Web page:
Netanyahu, Olmert refuse court offer to settle defamation trial

Judge warns sides they are diving into a ‘circus’

 Netanyahu with his wife at his defamation trial January 10, 2022. (photo credit: DANA KOPEL)
Netanyahu with his wife at his defamation trial January 10, 2022.
(photo credit: DANA KOPEL)

The defamation trial of former prime minister Benjamin Netanyahu and his family against former prime minister Ehud Olmert opened on Monday before the Tel Aviv Magistrate’s Court, including a NIS 837,000 demand for alleged damages from statements against the Netanyahus in two April 2021 interviews.

Despite attempts by the court to reach a settlement that would avoid the need for a trial and some initial flexibility by both sides, the former prime ministers eventually dug in their heels for the long haul of what promises to be a memorable legal conflagration.
The court warned them that they were diving into a “circus” that would help neither side.Since there was no settlement, the Netanyahus must respond by January 23 to Olmert’s motion to force them to reveal their private psychiatric information and to submit to psychiatric testing.
Olmert will then get to file a counter-response by February 2, following which the court will set a witness schedule.Olmert’s first interview was with Democrat TV on April 12, 2021. The second was with the Ophira and Berkowitz TV program on April 21, 2021.
During the first interview, Olmert said the Netanyahu family was “mentally ill.” Within days, the Netanyahus had threatened to sue Olmert for NIS 1 million if he did not retract his statement.
 Former prime minister Ehud Olmert also appears at the defamation trial January 10, 2022. (credit: DANA KOPEL) Former prime minister Ehud Olmert also appears at the defamation trial January 10, 2022. (credit: DANA KOPEL)
During the second interview, Olmert doubled down on his characterization of the Netanyahu family, explicitly refused to retract, and laughed when one of his interviewers warned him he might be losing a million shekels.
Olmert’s initial comment came during an interview with Democrat TV, in which he heavily criticized the previous government headed by Netanyahu and its conduct during the coronavirus pandemic.
“We had NIS 100 billion to hand out as unpaid leave grants... if we had invested 10% of that in the public health system in the past two or three years, we would be in a completely different situation,” he said.
Olmert also expressed optimism in establishing a government without Netanyahu. “The Likud is losing its power,” he said, expressing hope that New Hope head Gideon Sa’ar would keep his word and not support any coalition with Netanyahu.
However, Olmert’s positive approach did not extend to Netanyahu himself, with Olmert expressing some controversial comments about Netanyahu and his family.
“What can’t be fixed is the mental illness of the prime minister and his wife and son,” Olmert said.“Under regular circumstances, any psychiatrist with a healthy conscience... would tell you that they need to be hospitalized. They are sick people,” he added.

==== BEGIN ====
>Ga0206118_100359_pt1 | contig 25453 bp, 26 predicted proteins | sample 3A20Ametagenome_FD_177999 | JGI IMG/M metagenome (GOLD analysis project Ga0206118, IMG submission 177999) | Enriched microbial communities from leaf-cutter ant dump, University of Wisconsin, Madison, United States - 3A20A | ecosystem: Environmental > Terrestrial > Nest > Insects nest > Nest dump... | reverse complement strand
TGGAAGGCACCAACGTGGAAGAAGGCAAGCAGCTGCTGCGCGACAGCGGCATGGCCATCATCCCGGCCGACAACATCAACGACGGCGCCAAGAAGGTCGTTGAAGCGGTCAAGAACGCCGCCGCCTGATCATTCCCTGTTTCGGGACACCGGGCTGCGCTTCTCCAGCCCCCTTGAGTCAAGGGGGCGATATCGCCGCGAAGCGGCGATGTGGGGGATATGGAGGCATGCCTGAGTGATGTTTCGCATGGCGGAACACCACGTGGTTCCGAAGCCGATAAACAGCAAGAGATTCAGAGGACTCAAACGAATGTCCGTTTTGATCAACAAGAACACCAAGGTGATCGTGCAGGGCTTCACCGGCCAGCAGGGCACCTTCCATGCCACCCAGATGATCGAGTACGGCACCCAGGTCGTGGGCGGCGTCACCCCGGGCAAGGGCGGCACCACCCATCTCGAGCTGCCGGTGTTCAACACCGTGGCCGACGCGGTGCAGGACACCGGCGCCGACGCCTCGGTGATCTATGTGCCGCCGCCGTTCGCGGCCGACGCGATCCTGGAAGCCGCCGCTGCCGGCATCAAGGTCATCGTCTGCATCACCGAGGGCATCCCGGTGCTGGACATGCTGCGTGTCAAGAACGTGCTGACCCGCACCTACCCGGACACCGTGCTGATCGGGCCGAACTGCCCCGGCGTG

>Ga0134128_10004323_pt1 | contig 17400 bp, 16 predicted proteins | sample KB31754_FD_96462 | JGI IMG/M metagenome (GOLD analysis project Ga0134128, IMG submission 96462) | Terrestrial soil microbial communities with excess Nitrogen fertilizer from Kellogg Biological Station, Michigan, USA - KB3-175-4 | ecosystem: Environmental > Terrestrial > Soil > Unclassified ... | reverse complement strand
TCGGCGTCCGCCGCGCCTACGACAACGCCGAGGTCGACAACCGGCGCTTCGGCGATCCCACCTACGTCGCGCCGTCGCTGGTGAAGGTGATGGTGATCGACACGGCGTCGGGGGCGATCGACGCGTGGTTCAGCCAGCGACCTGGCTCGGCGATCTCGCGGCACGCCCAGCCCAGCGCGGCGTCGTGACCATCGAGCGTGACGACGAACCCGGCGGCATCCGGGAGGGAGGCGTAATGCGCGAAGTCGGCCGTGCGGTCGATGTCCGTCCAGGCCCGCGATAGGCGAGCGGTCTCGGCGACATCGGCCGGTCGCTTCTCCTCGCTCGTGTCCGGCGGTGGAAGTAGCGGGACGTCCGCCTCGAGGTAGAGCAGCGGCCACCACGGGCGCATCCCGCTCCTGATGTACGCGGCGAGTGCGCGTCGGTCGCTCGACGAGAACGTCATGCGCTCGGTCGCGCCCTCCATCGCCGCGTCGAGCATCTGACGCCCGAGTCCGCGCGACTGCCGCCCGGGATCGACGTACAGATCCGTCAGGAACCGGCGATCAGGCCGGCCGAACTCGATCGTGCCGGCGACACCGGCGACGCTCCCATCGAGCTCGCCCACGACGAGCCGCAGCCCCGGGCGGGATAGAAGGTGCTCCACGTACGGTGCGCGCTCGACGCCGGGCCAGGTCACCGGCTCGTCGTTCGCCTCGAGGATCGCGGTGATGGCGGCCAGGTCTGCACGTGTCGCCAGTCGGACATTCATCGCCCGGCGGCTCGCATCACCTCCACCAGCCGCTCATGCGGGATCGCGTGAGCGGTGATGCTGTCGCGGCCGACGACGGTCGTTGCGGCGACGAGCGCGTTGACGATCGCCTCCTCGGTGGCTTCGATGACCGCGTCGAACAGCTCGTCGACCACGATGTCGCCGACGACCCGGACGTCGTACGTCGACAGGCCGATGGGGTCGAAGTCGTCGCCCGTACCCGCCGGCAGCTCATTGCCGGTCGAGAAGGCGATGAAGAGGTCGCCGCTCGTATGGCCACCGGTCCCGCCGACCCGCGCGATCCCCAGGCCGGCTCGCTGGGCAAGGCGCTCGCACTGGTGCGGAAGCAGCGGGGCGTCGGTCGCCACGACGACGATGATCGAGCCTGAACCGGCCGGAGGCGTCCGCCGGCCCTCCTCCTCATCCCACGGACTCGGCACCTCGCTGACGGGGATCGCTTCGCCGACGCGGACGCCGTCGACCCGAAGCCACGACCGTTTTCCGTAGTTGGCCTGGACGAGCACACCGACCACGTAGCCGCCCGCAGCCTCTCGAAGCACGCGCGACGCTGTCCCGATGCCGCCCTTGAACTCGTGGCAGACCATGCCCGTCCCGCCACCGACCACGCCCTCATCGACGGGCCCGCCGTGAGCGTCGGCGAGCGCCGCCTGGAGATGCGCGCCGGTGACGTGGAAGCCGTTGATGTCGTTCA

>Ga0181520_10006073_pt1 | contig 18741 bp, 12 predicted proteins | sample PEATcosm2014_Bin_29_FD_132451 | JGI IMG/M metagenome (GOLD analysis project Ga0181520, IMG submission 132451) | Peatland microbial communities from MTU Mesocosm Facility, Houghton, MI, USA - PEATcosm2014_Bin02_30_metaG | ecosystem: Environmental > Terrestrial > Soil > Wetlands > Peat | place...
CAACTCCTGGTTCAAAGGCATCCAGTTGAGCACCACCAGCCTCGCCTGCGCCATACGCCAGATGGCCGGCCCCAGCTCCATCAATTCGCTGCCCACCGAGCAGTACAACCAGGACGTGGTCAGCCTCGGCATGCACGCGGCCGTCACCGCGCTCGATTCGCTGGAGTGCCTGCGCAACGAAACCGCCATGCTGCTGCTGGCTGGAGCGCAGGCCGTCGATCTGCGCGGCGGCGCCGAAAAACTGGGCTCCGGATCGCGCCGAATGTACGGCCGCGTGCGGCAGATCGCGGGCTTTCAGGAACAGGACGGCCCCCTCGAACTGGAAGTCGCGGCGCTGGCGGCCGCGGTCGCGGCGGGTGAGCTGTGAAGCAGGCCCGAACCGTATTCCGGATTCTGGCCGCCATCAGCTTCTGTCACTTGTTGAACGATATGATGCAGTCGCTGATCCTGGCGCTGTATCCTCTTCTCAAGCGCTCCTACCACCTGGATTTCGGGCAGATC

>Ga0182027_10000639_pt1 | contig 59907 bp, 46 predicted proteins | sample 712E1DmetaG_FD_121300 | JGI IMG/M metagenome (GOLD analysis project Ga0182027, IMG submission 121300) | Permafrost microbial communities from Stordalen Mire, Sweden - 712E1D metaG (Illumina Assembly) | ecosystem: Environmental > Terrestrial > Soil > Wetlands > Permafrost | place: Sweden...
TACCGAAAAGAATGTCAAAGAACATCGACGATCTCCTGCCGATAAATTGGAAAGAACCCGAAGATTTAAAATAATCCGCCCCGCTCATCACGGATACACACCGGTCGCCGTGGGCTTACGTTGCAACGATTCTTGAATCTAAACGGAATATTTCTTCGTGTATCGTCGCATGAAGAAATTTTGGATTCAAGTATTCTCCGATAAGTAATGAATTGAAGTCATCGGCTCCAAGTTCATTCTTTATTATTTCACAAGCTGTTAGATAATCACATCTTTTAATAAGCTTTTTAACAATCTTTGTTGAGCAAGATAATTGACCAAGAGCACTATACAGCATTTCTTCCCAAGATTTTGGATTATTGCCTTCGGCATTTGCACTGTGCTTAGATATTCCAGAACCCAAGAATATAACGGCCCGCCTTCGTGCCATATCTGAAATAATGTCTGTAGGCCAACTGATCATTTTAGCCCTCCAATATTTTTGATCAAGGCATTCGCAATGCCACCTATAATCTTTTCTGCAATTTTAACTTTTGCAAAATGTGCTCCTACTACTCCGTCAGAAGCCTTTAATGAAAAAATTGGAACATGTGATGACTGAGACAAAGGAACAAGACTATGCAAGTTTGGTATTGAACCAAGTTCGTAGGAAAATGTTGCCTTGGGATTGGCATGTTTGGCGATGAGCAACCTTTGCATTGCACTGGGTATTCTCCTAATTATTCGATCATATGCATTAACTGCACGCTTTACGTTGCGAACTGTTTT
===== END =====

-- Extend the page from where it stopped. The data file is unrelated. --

Netanyahu family lawyer Yossi Cohen responded to Olmert at the time, saying: “It is hard to overstate the level of wickedness, maliciousness, and despicableness in your comments that include premeditated and serious slander meant to humiliate and scorn my clients while making them a cause for ridicule and contempt in the eyes of the public and to damage their positions.”
Olmert had openly criticized Netanyahu and his government for years, going as far as saying that Netanyahu was responsible for destroying Israeli democracy.
Leading into Monday’s hearing, the Netanyahus tried to use the Omicron outbreak to attend only by video or to start the hearing late. But Judge Amit Yariv said it was disrespectful to the court for the Netanyahus to make such requests, especially only 24 hours before the hearing. He threatened to penalize them if they did not attend on time.
Yariv warned Olmert’s lawyer Amir Titonovich that they could not claim both the defense of “Olmert spoke the truth” and that Olmert was giving a non-fact-based opinion commentary statement.
The judge expressed skepticism that Olmert could prove that Netanyahu was “mentally ill” to the standard required by the law to make a defense. He seemed to suggest that they rely on the opinion defense.
Both Titonovich and Olmert himself said they wanted both defenses. Olmert said he had heard recordings of Netanyahu family members providing evidence that Netanyahu and his immediate family were “crazy.” Still, the court continued to press that they may have no evidence, especially if the court does not allow them to request new psychiatric evidence about the Netanyahus. The court hinted it might reject Olmert’s request because the legal issue was whether Olmert, at the time, had a basis to make the argument about Netanyahu’s mental health.
On the flipside, Yariv shot down Netanyahu’s lawyer, Cohen, who said, “In other countries, Olmert would have been arrested.” Responding, Yariv said, “Thank God we are not in such a country.”
There were also comical points during the proceedings, including Netanyahu the father intercepting and blocking the passing of a note that his son Yair had wanted to pass to Cohen, as well as the former prime minister restraining Sara from multiple attempts to speak to the lawyer or address the court.
Olmert appeared to be mostly sending text messages, though he did engage the court a few times. At one point, he and his lawyer offered to settle on the basis of acknowledging that his attack on the Netanyahus was on the basis of how they were handling their public responsibilities and not based on any medical expertise. When the Netanyahus demanded that Olmert also apologize or leave open the possibility that the court would fine him, he said, “There is no way.”
Jerusalem Post Staff contributed to this report.